In an Arthritis Care & Research analysis of 230,732 women, those who quit smoking many years ago had a lower risk of a certain form of rheumatoid arthritis (RA) compared with women who recently quit.
In the analysis, which included information from two large prospective cohorts with up to 38 years of follow-up, the risk of seropositive RA--when patients have antibodies in their blood that help identify the disease--was reduced by 37 percent for those who sustained smoking cessation for 30 or more years compared with those who recently quit smoking. Patients who have seropositive RA tend to have a more severe disease course with more joint deformities, disability, and inflammation outside of the joints. There was no association of smoking with seronegative RA, suggesting a different pathogenesis than seropositive RA.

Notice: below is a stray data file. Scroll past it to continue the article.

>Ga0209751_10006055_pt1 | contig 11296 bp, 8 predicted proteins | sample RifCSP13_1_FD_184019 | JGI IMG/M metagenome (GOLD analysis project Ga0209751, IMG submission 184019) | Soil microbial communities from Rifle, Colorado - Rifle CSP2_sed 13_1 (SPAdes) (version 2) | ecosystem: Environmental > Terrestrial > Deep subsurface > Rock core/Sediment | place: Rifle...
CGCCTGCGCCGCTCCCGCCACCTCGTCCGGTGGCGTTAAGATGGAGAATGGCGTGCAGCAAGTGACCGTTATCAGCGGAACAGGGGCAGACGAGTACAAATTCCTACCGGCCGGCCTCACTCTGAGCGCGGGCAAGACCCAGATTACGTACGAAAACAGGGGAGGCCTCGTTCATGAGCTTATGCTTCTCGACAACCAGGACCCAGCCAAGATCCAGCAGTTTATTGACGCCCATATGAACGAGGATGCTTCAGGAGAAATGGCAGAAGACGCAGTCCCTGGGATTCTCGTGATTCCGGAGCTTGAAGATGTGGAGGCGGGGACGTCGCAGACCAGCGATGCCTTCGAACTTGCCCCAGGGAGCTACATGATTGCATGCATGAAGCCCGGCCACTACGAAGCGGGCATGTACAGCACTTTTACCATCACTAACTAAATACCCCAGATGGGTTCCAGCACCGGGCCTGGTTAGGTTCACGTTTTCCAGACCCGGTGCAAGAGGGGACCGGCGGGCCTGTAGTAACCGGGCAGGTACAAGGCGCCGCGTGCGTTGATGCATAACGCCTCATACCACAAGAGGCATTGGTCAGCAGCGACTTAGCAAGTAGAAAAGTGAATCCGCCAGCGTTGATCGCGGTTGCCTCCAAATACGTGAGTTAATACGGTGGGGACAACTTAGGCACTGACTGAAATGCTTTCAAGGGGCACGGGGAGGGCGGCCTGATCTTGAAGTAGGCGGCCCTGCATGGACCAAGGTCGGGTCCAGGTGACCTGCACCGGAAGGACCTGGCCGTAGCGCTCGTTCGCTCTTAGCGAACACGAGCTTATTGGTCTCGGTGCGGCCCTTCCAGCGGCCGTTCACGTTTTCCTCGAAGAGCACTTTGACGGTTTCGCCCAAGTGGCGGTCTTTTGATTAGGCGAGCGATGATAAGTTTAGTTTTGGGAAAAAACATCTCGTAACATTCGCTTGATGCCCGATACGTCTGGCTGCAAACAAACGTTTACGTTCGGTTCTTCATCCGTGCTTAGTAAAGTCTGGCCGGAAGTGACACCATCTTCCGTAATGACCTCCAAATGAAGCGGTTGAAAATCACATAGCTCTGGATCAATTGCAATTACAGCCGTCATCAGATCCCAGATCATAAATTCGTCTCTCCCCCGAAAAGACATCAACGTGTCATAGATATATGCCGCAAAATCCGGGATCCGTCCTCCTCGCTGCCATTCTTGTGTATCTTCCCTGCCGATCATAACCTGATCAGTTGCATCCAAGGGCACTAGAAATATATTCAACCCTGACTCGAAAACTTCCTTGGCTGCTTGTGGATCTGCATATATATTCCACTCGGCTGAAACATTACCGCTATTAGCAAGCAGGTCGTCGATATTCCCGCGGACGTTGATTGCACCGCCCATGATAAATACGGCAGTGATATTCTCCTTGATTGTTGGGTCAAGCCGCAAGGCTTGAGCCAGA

"Our study is one of the first to show that a behavior change of prolonged smoking cessation may actually delay or even prevent the onset of seropositive RA, suggesting lifestyle changes may modify risk for development of a systemic rheumatic disease," said senior author Dr. Jeffrey Sparks, of Brigham and Women's Hospital.